Which is not to say that Macbeth did or didn't go there--only that after reading BSF's story, I got lost in my own thoughts about things for a while.

    And then I started writing again.

    So, I'm biased, because something in BSF's story made me want to get back to my world and start working there again.

    And this little bird is always surprised and delighted and biased and unreasonable when she finds that she has more songs in her than she expected.

    (As a final note, though--to both Macbeth and BSF--if whichever of you wins does not take care to have somebody else proofread and spellcheck your round 4 entry before you post it, you are going to get clobbered. Leave yourself time to do the proofing!! In the absence of glaring typos, I see no reason why either of you should not do well in the final. Good luck!!)
    Last edited by Sialia; Tuesday, 4th May, 2004 at 05:10 PM.

  7. #7
    Acolyte (Lvl 2)

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    Thank you for sharing that. Though, it was not a conscious effort to tap into your delicious stories.

    Don't worry about sounding too negative. I know you, I have met you and we game together. I have a context to place body language in with what your words are saying. Besides, I happen to agree with some of your assessments. Mechanically, this story could be much, much stronger. And I fully expect the judges to note the mechanical weaknesses. They have to.

    As Sialia rightfully points out, you and I both have spelling errors. I have editing errors that are almost inexcusable. Sadly, some of them were not errors that I noted until several readings into the story. Too close to the story to see them really.

    And that is part of the strength and part of the weakness of this story. It is close to me. I hope I have written a story that is fun to read. It is a niche piece. For now, it needs to stay there. I need to figure out how to rewrite it to pull it out of that niche. If I do that, I am not sure I want it to remain a short story. Perhaps a novella, or even a novel would work better? I'm just not sure. But, I digress.

    I chose to stat out the characters in my mind so I would understand the parameters of the world I was creating. I agree that doing so can create a rigid boundary that might confine the story. Nevertheless, it was something I wanted to do.
    - Heck, first of all, I am a DM. Going through that little mental excercise creates NPC material for me. I can present two possible builds for Jake, depending on how scary I want him to be. But, that is a minor consideration.
    - Secondly, this is Ceramic DM. The roots of alsih2o's little contest are in adventure story writing around the D20 system. I wanted to pay homage to the roots. (I always enjoyed Gary Gygax's Gord the Rogue books and those are very D&D-centric.)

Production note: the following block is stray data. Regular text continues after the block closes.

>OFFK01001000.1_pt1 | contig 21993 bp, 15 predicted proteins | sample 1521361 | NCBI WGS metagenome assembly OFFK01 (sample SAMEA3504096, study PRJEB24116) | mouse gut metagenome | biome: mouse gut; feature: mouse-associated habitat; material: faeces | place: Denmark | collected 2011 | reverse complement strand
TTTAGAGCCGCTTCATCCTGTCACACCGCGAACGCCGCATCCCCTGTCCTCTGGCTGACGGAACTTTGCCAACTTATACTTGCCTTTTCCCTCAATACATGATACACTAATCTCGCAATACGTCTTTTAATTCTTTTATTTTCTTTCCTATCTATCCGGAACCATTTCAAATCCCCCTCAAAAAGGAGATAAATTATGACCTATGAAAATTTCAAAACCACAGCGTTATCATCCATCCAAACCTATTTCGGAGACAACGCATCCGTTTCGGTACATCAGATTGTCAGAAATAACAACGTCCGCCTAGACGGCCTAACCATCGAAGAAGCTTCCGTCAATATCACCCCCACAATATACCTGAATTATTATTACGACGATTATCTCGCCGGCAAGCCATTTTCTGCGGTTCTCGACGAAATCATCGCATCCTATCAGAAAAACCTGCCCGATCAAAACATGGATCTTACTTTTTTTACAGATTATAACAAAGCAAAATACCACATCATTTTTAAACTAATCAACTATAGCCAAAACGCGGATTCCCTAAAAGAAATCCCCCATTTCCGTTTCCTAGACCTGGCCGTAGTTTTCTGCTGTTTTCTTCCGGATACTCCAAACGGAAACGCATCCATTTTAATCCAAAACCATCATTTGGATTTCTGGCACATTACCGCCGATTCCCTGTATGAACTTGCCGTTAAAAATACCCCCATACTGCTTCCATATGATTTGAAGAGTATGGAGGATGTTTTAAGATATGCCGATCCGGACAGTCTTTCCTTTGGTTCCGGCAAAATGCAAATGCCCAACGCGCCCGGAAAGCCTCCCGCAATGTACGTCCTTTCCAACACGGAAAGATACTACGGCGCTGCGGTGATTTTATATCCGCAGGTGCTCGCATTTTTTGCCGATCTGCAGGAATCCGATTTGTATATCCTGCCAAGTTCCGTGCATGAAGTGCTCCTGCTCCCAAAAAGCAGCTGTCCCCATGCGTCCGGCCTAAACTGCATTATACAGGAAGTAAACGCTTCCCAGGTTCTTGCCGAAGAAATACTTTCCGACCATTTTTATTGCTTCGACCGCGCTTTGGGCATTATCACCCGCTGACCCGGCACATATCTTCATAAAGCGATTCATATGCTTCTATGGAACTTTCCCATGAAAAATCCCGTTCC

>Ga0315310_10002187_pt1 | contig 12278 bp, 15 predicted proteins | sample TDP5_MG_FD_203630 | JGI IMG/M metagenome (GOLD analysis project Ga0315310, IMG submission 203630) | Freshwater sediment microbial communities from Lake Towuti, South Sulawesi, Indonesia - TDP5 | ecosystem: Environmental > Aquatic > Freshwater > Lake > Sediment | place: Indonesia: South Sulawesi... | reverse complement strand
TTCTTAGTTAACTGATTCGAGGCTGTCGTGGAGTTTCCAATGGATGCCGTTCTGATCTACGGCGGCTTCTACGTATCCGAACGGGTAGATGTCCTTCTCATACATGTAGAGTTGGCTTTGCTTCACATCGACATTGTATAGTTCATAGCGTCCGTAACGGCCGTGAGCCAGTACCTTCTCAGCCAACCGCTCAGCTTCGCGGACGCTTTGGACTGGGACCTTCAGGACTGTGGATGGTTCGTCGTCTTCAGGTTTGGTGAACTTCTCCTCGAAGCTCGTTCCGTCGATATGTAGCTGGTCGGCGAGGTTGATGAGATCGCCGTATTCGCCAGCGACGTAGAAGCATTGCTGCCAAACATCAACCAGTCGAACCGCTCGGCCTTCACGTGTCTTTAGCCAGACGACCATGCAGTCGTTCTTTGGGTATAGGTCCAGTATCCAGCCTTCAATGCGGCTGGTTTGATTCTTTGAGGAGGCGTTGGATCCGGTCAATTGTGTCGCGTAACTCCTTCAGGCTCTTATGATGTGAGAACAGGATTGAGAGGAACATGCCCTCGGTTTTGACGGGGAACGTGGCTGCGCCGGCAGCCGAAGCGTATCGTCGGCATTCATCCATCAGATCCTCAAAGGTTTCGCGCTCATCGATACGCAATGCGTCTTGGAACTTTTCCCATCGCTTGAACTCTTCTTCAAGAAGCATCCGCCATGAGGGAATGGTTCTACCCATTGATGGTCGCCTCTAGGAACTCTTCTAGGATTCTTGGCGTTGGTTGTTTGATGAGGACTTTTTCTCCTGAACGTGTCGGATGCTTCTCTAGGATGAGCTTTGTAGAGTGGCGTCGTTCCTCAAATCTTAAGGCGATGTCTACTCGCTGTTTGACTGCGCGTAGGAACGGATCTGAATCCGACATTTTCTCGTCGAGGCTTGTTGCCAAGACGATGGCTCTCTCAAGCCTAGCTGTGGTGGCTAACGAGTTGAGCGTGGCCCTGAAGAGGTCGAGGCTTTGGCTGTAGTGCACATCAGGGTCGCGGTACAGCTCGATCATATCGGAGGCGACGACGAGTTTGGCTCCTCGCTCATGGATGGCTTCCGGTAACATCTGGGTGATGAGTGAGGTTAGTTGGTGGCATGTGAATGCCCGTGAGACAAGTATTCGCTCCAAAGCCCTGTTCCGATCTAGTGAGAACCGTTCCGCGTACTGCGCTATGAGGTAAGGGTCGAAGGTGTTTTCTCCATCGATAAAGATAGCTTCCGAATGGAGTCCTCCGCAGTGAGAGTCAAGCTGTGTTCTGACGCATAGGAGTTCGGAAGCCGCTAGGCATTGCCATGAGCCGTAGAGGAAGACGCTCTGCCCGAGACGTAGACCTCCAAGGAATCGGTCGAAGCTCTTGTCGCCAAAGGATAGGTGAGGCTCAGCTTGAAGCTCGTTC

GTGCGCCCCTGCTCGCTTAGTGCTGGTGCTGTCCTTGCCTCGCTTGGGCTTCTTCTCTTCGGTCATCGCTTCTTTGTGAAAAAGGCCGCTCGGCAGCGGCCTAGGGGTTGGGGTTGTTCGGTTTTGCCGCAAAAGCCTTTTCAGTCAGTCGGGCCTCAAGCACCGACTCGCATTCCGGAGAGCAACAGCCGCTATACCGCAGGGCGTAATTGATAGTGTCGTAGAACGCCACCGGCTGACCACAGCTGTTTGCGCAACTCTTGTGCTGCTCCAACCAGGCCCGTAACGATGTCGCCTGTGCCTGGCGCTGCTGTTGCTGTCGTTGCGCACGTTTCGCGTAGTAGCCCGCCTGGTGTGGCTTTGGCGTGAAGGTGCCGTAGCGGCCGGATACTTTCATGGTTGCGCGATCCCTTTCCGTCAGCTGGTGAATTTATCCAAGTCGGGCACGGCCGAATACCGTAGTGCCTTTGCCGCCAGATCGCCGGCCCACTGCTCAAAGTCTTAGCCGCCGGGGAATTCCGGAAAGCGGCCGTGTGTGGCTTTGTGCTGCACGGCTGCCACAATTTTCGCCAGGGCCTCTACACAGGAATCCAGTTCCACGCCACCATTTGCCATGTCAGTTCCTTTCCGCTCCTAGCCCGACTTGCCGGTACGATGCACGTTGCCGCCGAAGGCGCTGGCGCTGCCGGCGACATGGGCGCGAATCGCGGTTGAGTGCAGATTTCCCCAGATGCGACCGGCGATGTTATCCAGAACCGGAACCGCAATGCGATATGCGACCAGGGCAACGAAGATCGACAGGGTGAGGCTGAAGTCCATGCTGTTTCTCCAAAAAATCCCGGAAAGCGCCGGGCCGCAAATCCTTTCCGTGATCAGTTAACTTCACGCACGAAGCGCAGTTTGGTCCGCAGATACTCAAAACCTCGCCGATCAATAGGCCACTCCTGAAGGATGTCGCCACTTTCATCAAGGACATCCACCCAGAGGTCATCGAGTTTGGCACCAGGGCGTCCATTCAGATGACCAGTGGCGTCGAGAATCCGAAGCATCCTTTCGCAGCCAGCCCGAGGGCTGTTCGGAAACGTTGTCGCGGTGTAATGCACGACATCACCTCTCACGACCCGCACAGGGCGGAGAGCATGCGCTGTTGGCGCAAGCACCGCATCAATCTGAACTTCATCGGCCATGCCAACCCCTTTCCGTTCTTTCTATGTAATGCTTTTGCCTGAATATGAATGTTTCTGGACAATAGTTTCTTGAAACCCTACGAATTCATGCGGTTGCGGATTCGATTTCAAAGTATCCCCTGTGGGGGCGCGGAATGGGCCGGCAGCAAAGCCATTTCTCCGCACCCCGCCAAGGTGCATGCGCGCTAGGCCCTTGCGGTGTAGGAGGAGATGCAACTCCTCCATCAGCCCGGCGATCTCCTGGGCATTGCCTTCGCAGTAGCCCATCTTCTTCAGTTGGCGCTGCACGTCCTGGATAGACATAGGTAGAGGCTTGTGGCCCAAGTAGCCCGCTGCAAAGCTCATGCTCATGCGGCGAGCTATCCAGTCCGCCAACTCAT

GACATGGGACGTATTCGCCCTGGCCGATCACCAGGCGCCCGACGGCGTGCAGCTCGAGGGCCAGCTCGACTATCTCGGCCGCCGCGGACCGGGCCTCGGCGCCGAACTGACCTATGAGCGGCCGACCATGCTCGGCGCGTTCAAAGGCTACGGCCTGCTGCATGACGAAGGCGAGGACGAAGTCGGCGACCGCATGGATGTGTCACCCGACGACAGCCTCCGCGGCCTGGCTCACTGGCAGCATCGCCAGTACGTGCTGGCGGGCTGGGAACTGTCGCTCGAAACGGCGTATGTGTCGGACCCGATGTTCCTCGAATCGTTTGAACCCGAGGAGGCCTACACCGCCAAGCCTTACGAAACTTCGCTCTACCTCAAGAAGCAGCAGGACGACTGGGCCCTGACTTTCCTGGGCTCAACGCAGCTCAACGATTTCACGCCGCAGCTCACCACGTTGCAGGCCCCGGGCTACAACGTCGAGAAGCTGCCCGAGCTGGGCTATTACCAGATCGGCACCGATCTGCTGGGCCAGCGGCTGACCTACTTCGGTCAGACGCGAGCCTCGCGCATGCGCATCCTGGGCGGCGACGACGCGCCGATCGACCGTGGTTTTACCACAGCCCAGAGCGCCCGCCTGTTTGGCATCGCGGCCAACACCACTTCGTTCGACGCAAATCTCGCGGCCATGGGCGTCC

- Thirdly, I wanted a rigid parameter around these characters. They do have limitations, very codified limitations. Something like Rainmaker Inc has found a way to break those limitations. They exert their weather control over most of the United States. By borrowing the limitations, I take a shortcut to developing the history. I can easily envision how Rainmaker grew and what it's influence is across the nation, and indeed the world. I know this because I borrowed the 2 mile radius limitation of Control Weather (when a wizard or sorceror casts it) and reversed it. I took those rules, warped them and then used that as an overlay for what the antagonist of the story would do. (Indeed, what almost any corporation would do if they had the chance to corner the market.) But really, this all builds up to one of the biggest reasons.

    - Fourthly, borrowing the game mechanics that most of the readers are going to be passingly familiar with allows me to take certain ... shortcuts. I can refer to something in a game-centric parlance that allows me to save time and words. While I have never come close to running against the word limit, it does take time to type it all out. (Such as the time I am not working while writing this. ) 72 hours is awfully short if you work and sleep during that time. I also had gaming. I was desperately running out of time and I hadn't figured out the perspective of how I was going to tell the story. Without some of those shortcuts, I would have needed a couple more hours of writing time.

    I know what the intended audience for this story is, so I chose to embrace the limitations of game mechanics for the benefits it would bring me, and because on some level it will appeal to the audience. I would be delighted to hear that somebody wanted to make a PC like Dancing Bull, or Little Bird. I would grin if somebody asked me for more history about Rainmaker. You get these things out of writing around the game mechanics.

    But really, these were very minor considerations for the story.

    Characterization was fun. Sialia, I am so very, very pleased that you enjoyed that. It was a very conscious decision to tap into a few regional things. An anglo looking guy who is named Julio, but goes by Jake and speaks with a mixture of English and Spanish. A Native American Hispanic that speaks english. These are people I could meet anywhere along the Rio Grande, from Taos, down to El Paso. I could meet them in places along the Gulf of Mexico. I wanted them to feel authentic. OK, I have never met a talking buffalo, but this is a world of magic, and spirits and it really isn't that hard for me to imagine meeting a talking buffalo. I hope the characterization is where you get glimpses of what is going on beneath the obvious story. Because, really, Jake and Cheryl are just window dressing for what the story was really about.

    But, maybe that is best left for another post?

  8. #8
    hmmm, I did spellcheck. Thought I got most of the errors. Damn. Never was very good at spelling/grammer, I always focused on the writing itself. Damn.